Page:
Massachusetts Medical Society: Treatment, Prescribing

Treatment, Prescribing

How do I treat patients with confirmed COVID-19?
A NIH panel of U.S. physicians, statisticians, and other experts has developed COVID-19 treatment guidelines. These guidelines, intended for healthcare providers, are based on published and preliminary data and the clinical expertise of the panelists, many of whom are frontline clinicians caring for patients during the rapidly evolving pandemic. The guidelines will be updated often as new data are published in peer-reviewed scientific literature and other authoritative information emerges. The CDC Clinical Care Guidance for Healthcare Professionals about Coronavirus (COVID-19) web page provides clinical care guidance for healthcare professionals about COVID-19, including for home care, ending home isolation, and by patient type.

Is there any data to support the COVID-19 therapies?
There is currently no U.S. FDA approved drugs for treatment of patients with COVID-19. Clinical management involves infection prevention (isolation) and supportive care such as supplementary oxygen and mechanical ventilation when needed. Early mechanical ventilation appears to be helpful. Information for Clinicians on Investigational Therapeutics for Patients with COVID-19 will be updated as new information emerges and drugs and other therapeutic interventions are approved for use by FDA.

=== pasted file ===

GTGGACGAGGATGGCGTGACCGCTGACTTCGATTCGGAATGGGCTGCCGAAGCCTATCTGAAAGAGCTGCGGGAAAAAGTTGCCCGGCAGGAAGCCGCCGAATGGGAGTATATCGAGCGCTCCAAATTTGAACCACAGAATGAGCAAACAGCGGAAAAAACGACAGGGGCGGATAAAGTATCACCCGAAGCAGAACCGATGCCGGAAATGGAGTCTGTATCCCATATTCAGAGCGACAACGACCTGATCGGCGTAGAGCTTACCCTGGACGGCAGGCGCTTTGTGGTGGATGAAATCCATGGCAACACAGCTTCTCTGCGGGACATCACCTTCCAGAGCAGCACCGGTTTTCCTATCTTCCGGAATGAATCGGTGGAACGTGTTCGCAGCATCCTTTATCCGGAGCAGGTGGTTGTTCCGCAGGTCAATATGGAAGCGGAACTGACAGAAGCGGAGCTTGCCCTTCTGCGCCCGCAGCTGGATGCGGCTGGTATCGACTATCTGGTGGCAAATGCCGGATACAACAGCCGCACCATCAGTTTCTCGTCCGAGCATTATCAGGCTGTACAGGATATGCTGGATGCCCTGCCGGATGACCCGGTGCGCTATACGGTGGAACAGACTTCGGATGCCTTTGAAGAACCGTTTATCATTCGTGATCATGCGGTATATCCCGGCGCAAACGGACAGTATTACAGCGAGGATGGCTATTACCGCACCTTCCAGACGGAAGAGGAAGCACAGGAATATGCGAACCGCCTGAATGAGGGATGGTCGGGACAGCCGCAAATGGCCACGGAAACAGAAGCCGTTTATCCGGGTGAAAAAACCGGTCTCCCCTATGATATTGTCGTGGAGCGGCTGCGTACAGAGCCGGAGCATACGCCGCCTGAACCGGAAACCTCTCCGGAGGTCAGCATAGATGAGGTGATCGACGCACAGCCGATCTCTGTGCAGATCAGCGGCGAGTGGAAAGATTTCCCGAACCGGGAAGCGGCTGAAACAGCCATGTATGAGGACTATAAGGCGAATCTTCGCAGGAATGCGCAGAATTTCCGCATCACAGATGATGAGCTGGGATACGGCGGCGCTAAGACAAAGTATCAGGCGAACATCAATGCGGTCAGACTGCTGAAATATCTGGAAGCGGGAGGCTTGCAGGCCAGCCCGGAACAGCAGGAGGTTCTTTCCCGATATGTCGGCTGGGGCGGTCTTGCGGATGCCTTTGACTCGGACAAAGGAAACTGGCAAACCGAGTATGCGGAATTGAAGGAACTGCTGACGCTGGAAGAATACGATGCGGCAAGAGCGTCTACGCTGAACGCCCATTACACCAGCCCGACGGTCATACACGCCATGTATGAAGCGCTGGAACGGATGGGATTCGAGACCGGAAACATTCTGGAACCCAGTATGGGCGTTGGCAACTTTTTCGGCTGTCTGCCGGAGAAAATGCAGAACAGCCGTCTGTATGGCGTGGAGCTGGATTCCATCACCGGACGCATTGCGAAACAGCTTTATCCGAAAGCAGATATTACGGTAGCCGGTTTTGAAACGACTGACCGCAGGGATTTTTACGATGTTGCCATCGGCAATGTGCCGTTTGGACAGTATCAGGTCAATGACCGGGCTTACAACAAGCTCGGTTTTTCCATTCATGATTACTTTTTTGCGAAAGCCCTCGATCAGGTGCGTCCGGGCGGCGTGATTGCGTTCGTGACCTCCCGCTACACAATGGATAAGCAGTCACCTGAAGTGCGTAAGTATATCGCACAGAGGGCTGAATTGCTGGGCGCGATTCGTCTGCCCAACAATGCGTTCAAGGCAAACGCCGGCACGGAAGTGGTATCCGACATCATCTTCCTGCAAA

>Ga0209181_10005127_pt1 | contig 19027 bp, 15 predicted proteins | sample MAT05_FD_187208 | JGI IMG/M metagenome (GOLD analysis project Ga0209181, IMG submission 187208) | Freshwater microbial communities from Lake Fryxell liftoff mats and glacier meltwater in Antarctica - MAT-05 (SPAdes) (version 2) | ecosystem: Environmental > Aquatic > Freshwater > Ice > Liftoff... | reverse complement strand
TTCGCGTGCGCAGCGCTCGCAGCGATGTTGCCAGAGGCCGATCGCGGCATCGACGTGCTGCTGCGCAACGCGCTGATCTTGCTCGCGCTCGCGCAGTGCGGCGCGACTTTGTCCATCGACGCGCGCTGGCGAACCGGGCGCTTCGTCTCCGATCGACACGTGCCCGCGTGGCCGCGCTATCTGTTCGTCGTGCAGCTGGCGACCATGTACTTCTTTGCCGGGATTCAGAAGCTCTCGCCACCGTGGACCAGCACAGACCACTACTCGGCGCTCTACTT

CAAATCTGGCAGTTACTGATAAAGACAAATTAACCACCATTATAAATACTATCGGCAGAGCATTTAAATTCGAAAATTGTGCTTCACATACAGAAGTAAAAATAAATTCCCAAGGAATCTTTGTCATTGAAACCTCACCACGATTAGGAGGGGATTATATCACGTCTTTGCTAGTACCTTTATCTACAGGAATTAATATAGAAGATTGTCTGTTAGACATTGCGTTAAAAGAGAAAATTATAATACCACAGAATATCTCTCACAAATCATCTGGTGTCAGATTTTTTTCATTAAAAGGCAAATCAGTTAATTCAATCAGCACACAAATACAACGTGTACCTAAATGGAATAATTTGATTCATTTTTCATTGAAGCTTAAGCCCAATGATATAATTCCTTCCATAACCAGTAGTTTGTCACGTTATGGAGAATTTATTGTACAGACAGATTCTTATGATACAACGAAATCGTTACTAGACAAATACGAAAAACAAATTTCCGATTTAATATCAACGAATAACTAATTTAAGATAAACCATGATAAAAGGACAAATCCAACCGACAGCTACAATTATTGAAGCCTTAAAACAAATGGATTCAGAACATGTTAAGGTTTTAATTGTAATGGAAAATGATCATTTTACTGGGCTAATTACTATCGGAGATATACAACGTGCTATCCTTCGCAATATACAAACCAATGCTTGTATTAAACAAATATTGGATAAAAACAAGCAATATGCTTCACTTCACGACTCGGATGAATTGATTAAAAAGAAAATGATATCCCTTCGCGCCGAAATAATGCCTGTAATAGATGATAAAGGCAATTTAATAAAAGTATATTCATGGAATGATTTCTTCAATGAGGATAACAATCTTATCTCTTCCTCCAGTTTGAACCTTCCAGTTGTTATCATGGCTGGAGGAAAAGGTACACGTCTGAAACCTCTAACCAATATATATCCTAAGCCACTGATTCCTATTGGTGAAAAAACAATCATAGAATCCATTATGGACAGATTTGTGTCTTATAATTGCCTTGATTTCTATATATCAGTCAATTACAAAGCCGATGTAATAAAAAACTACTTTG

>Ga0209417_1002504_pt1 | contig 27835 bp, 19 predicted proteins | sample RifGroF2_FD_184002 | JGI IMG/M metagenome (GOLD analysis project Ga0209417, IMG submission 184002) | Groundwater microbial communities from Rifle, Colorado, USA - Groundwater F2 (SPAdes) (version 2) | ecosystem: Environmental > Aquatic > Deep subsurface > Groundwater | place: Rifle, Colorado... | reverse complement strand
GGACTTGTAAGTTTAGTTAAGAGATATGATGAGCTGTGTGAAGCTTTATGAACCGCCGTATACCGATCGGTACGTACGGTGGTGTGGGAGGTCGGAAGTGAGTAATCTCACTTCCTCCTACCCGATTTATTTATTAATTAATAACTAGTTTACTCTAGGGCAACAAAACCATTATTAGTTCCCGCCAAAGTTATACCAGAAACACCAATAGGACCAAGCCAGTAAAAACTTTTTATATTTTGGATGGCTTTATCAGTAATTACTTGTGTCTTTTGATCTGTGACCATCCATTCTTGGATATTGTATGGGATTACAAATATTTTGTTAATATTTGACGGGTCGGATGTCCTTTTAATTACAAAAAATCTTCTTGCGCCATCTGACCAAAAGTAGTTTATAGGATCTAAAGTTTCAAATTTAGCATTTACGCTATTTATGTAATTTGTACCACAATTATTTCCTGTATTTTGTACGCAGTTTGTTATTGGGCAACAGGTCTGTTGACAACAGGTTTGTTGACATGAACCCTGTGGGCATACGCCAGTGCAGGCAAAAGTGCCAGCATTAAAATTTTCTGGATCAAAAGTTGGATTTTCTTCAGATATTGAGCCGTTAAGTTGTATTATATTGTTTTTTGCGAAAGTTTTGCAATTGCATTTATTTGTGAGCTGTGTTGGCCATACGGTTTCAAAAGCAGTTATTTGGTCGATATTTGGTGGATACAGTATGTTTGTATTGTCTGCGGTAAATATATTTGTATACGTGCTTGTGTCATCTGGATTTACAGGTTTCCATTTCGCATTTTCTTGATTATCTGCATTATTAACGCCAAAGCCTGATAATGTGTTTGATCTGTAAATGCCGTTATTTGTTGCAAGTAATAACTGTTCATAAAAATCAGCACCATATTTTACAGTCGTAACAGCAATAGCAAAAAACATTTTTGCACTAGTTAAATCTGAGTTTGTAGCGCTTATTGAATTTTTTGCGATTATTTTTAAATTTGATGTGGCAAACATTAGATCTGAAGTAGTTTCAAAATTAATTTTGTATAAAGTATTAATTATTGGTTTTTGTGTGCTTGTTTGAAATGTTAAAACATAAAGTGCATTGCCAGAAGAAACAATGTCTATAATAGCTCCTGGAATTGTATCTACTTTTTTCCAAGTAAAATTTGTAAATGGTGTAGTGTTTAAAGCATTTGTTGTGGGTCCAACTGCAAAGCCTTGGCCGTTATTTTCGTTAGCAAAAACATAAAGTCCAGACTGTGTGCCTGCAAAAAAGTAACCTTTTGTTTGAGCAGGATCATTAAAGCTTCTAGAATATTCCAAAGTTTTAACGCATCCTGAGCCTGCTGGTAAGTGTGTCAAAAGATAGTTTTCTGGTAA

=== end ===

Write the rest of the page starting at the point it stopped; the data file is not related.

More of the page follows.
Is there guidance regarding prescribing during remote/telemedicine practice?
Yes, MMS has put together Frequently Asked Questions: Prescribing During Remote/Telemedicine Practice that answers key questions regarding remote prescribing.

Who is considered to be at high risk for infection with COVID-19?

People aged 65 years and older, people in a nursing home or long-term care facility. people with chronic lung disease or moderate to severe asthma, people who have serious heart conditions and people who are immunocompromised are considered to be at high risk.  Many conditions can cause a person to be immunocompromised, including cancer treatment, smoking, bone marrow or organ transplantation, immune deficiencies, poorly controlled HIV or AIDS, and prolonged use of corticosteroids and other immune weakening medications. The CDC has specific recommendations for people at risk for serious illness, including COVID-19 infection.

Are there specific COVID-19 recommendations for cancer patients?
Doctors and health officials agree the best way to prevent illness is to avoid being exposed to this virus, which is especially important for cancer patients because they are at higher risk for serious illness. The American Cancer Society offers a number of resources and has a list of frequently asked questions for cancer patients.

 

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Frontline Worker Resources 

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